The deep green towers and pyramids of Eastern Red Cedar are an enduring and widespread presence in abandoned fields and open roadsides all across eastern North America. Appearing in a variety of shapes and sizes, it tends to grow in large colonies, and most commonly forms either a tall, narrow spire or broadly conical tree. It grows slowly to moderately fast depending on soil and climate, and may eventually become a sizeable tree, potentially living for hundreds of years. Its aromatic, scale-like, evergreen foliage is dense, lush, and prickly to the touch, and may develop bronze tones in the cold temperatures of winter. Mature specimens develop sturdy, fluted trunks with appealing, silvery-brown bark which peels off in long, papery shreds. The fragrant, red-colored wood has long been prized for its beauty and resistance to decay. Female plants bear large quantities of small, blue, berry-like cones which are an important source of winter food for many birds.
This hardy, adaptable evergreen requires full sun and well-drained soil of low to moderate fertility. It is highly tolerant of drought, heat, cold, and poor, rocky soils, but cannot tolerate soggy conditions or standing water. An excellent wildlife plant, eastern red cedar is beautiful whether planted as a specimen, screen or windbreak. Numerous cultivars exist, all of which are attractive, versatile, low-maintenance additions to the landscape. (source: learn2grow.com)
Genus - Juniperus
Species - Virginiana
Common name - Eastern Red Cedar
Pre-Treatment - Required
Hardiness zones - 3 - 9
Height - 50'-100' / 15 - 30 m
Spread - 15'-25' / 4.60 - 8 m
Plant type - Medium Tree
Vegetation type - Evergreen
Exposure - Full Sun, Partial Sun
Growth rate - Medium
Soil PH - Acidic, Neutral, Alkaline
Soil type - Clay, laom, Sand, well drained
Water requirements - Drought tolerant, average water
Landscape uses - Feature Plant, Foundation, Mixed Border, Screening / Wind Break, Shade Trees, Street Trees
Germination rate - 73%
Leaf / Flower color - Dark Green / --
|1. Place your juniper seeds in a plastic container of water and leave them to soak for at least 12 hours.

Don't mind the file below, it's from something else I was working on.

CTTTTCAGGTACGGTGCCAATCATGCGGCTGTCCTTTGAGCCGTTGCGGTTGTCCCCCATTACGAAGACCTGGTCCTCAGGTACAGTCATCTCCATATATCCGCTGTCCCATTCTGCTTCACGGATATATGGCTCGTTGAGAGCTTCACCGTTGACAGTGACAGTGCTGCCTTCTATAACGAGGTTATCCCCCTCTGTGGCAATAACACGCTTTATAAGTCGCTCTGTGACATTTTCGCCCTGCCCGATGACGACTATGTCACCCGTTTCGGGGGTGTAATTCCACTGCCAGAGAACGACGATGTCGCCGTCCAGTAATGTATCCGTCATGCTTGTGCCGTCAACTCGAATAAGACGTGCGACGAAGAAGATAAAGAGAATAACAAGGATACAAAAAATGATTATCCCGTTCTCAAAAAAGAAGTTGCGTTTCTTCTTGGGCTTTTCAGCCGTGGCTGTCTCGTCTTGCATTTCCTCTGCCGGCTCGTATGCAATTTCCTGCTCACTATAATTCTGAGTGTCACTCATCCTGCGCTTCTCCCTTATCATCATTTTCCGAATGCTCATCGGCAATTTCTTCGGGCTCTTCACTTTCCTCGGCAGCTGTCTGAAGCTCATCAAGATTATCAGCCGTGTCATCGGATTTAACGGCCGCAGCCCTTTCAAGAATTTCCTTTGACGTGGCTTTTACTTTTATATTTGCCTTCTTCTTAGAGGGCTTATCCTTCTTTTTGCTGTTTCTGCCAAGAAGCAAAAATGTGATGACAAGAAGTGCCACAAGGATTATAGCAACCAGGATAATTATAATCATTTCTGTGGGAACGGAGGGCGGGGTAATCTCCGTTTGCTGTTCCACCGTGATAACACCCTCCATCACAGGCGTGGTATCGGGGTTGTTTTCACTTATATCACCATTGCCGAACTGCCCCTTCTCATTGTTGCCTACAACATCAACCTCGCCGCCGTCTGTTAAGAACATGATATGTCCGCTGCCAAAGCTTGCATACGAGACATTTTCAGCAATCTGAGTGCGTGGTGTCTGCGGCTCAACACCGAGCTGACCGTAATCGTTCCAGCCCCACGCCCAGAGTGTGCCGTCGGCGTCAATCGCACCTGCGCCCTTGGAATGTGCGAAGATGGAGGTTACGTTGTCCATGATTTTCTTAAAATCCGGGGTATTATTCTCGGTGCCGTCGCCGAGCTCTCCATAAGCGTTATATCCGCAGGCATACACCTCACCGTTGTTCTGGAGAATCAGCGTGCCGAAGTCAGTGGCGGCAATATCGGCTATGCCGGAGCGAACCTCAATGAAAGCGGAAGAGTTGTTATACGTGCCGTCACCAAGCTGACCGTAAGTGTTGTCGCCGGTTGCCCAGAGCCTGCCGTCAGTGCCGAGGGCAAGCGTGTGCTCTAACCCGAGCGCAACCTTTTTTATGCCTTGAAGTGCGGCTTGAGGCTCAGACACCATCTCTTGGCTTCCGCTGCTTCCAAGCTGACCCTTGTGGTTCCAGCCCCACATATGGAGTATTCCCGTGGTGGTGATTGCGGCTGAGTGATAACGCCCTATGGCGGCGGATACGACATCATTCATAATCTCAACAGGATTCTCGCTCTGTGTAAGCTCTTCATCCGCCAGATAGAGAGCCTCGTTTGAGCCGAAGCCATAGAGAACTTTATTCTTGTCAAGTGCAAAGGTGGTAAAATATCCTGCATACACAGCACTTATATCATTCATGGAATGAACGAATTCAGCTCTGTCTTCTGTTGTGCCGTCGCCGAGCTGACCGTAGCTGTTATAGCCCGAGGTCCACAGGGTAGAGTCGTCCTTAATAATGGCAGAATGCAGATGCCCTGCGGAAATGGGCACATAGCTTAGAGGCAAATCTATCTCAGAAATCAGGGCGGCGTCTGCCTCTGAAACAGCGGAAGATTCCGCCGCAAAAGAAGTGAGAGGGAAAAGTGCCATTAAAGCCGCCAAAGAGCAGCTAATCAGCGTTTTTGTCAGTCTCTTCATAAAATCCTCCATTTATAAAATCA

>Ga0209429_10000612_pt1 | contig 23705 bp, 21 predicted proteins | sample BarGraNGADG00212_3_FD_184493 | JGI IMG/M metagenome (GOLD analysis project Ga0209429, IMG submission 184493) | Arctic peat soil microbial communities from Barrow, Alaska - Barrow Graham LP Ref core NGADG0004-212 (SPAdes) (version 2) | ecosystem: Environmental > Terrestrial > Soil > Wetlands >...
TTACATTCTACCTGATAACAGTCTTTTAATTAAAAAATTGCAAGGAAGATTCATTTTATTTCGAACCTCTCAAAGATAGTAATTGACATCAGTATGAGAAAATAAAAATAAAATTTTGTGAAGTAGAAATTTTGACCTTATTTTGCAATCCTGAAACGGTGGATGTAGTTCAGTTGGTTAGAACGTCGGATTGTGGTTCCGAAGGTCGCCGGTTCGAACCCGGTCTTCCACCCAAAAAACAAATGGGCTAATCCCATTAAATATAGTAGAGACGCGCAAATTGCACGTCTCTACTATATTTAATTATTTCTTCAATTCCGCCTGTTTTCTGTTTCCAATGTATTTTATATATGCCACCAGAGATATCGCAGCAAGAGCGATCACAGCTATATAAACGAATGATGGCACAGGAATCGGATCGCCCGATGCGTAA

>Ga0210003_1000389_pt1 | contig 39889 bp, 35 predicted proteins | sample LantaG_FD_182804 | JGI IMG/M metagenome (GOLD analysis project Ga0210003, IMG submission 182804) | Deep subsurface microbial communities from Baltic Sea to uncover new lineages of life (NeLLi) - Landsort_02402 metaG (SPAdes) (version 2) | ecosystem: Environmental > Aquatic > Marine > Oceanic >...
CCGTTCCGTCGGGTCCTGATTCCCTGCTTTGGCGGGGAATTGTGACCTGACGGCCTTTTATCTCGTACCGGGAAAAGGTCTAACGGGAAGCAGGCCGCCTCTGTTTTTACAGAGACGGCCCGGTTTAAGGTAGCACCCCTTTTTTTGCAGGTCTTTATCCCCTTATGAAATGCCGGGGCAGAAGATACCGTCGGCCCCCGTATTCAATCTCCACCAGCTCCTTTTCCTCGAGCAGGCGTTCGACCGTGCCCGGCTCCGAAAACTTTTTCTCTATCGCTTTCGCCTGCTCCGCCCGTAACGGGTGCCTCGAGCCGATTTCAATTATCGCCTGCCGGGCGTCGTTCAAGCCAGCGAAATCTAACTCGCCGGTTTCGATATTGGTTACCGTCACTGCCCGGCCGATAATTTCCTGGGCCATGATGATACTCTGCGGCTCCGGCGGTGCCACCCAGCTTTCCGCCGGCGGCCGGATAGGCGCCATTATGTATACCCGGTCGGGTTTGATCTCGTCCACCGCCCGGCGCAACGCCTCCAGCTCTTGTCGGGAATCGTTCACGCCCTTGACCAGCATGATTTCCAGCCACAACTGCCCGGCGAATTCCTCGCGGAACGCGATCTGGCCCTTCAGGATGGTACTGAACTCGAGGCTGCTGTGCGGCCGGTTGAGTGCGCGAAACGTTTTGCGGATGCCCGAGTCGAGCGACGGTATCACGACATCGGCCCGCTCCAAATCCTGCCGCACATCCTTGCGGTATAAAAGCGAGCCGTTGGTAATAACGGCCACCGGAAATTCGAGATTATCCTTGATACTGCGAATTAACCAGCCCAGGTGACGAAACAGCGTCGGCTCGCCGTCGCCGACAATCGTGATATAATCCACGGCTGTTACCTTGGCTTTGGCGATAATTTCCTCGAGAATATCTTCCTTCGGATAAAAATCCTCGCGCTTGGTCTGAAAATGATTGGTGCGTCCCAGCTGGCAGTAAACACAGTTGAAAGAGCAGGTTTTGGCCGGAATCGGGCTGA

2. Remove the seeds from the water and make a tiny nick in each seed, using a sharp knife. This process is termed scarification and is an important step towards germination.
3. Plant the seeds in trays. Place each seed in a 3/4-inch deep depression in the soil. Cover the seeds with potting soil, but don't compact the ground over them. Keep the soil in the potting trays moist.
4. Place mulch over the seedlings.
5. Cover the mulch with grit to dissuade moss and algae from growing over the potting soil.
6. Keep the seeds at a temperature of 39F (+2-+4C) for 3 months and then transfer them to a room with a temperature of 70F/-+20C. This process is termed stratification and the seeds will begin to germinate at this warmer temperature.
7. Keep the seedlings in a shaded area for the first year of their lives. There will be sporadic germination of these seeds over a two to three-year period. It is important to realize that each individual seed from the same pod has its own degrees of embryo viability. Certain seeds will germinate at once, while others will go into a dormant state. Seeds also have "chemical locks" that degrade to allow germination at different times. These mechanisms afford the tree the best chance at survival, so don't be concerned if not all of your seeds germinate at the same time.
Info source: eHow.com